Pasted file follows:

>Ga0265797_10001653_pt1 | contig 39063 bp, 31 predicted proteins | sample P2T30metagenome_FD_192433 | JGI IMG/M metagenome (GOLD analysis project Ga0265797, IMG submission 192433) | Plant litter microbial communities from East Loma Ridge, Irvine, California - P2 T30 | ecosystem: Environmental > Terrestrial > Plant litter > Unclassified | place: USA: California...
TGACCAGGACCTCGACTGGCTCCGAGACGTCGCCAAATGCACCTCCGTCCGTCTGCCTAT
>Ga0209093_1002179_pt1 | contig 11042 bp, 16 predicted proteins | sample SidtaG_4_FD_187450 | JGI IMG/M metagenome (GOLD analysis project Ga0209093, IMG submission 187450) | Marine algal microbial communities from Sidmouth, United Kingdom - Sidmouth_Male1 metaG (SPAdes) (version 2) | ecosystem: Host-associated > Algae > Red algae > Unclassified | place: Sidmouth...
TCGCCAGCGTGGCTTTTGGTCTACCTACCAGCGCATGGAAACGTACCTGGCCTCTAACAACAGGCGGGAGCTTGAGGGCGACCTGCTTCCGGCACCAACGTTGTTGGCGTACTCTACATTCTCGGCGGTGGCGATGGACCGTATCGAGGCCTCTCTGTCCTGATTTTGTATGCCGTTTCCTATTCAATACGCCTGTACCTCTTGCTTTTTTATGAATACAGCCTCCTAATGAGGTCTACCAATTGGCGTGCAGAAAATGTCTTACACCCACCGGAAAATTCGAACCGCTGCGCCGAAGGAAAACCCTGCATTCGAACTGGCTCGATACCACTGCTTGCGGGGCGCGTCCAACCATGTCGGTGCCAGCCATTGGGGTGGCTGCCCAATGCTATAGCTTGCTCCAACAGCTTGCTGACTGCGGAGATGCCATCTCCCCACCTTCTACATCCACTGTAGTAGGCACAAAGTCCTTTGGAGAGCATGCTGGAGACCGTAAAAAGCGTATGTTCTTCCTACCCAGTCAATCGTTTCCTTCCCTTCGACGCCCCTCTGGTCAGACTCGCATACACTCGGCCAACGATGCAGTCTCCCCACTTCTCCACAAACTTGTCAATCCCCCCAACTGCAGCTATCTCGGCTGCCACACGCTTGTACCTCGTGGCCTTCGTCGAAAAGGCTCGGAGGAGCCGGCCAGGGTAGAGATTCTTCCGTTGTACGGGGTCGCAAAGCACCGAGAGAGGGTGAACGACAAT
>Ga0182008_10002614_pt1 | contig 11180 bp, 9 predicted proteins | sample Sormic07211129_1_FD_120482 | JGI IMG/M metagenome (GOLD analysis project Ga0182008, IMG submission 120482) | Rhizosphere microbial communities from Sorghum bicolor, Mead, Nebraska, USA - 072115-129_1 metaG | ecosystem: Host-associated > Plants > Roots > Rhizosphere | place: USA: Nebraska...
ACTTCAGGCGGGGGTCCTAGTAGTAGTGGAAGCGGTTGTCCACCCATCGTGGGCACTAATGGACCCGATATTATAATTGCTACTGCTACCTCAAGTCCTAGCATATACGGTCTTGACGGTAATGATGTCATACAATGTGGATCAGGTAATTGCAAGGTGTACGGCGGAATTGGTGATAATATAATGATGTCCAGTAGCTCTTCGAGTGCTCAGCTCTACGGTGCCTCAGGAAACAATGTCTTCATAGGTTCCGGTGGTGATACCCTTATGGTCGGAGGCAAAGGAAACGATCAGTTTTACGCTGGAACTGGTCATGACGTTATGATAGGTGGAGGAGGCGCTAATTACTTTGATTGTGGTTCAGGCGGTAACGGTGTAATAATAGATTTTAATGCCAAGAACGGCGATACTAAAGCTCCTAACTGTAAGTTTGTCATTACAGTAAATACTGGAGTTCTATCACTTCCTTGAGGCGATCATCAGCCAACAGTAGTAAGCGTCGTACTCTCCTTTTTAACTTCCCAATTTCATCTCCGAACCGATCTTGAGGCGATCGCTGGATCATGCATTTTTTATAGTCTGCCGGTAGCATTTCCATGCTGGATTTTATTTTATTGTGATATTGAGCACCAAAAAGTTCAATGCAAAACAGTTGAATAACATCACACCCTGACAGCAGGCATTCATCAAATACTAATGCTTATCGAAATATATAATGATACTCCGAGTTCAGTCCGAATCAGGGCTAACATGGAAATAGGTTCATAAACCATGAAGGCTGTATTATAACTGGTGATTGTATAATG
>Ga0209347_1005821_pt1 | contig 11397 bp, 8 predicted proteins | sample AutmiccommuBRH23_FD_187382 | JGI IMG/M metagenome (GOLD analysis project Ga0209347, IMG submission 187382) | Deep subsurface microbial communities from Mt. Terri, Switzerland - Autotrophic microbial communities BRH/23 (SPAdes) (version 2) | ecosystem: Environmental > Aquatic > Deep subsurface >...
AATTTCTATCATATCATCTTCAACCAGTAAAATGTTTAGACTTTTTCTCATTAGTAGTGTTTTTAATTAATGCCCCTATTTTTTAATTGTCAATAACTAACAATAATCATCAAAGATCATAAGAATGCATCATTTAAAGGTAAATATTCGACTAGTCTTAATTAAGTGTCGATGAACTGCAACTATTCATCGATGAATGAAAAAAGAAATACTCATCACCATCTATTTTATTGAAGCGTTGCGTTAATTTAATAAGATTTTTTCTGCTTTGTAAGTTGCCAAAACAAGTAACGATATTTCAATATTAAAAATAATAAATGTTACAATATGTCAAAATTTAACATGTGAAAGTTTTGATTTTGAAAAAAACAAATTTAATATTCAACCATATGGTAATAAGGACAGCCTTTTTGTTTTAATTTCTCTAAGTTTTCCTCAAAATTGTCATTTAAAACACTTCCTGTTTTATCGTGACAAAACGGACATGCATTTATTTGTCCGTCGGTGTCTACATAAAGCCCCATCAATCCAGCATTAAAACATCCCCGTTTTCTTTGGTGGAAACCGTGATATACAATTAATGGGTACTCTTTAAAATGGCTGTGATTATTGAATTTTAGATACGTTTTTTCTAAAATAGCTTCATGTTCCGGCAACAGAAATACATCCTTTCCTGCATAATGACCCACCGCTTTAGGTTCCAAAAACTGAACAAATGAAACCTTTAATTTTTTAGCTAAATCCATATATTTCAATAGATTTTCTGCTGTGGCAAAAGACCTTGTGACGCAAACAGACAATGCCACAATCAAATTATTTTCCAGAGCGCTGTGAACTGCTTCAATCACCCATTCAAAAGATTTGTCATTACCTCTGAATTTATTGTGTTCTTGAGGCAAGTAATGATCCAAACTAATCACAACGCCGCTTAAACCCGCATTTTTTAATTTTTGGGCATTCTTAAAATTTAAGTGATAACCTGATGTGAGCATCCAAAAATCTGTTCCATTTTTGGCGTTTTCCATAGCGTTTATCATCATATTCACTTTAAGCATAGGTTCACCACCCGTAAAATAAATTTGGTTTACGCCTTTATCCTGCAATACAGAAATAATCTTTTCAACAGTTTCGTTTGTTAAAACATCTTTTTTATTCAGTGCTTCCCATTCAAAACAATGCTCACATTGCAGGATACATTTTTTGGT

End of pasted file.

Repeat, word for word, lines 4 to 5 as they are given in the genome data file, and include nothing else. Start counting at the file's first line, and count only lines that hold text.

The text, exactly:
TCGCCAGCGTGGCTTTTGGTCTACCTACCAGCGCATGGAAACGTACCTGGCCTCTAACAACAGGCGGGAGCTTGAGGGCGACCTGCTTCCGGCACCAACGTTGTTGGCGTACTCTACATTCTCGGCGGTGGCGATGGACCGTATCGAGGCCTCTCTGTCCTGATTTTGTATGCCGTTTCCTATTCAATACGCCTGTACCTCTTGCTTTTTTATGAATACAGCCTCCTAATGAGGTCTACCAATTGGCGTGCAGAAAATGTCTTACACCCACCGGAAAATTCGAACCGCTGCGCCGAAGGAAAACCCTGCATTCGAACTGGCTCGATACCACTGCTTGCGGGGCGCGTCCAACCATGTCGGTGCCAGCCATTGGGGTGGCTGCCCAATGCTATAGCTTGCTCCAACAGCTTGCTGACTGCGGAGATGCCATCTCCCCACCTTCTACATCCACTGTAGTAGGCACAAAGTCCTTTGGAGAGCATGCTGGAGACCGTAAAAAGCGTATGTTCTTCCTACCCAGTCAATCGTTTCCTTCCCTTCGACGCCCCTCTGGTCAGACTCGCATACACTCGGCCAACGATGCAGTCTCCCCACTTCTCCACAAACTTGTCAATCCCCCCAACTGCAGCTATCTCGGCTGCCACACGCTTGTACCTCGTGGCCTTCGTCGAAAAGGCTCGGAGGAGCCGGCCAGGGTAGAGATTCTTCCGTTGTACGGGGTCGCAAAGCACCGAGAGAGGGTGAACGACAAT
>Ga0182008_10002614_pt1 | contig 11180 bp, 9 predicted proteins | sample Sormic07211129_1_FD_120482 | JGI IMG/M metagenome (GOLD analysis project Ga0182008, IMG submission 120482) | Rhizosphere microbial communities from Sorghum bicolor, Mead, Nebraska, USA - 072115-129_1 metaG | ecosystem: Host-associated > Plants > Roots > Rhizosphere | place: USA: Nebraska...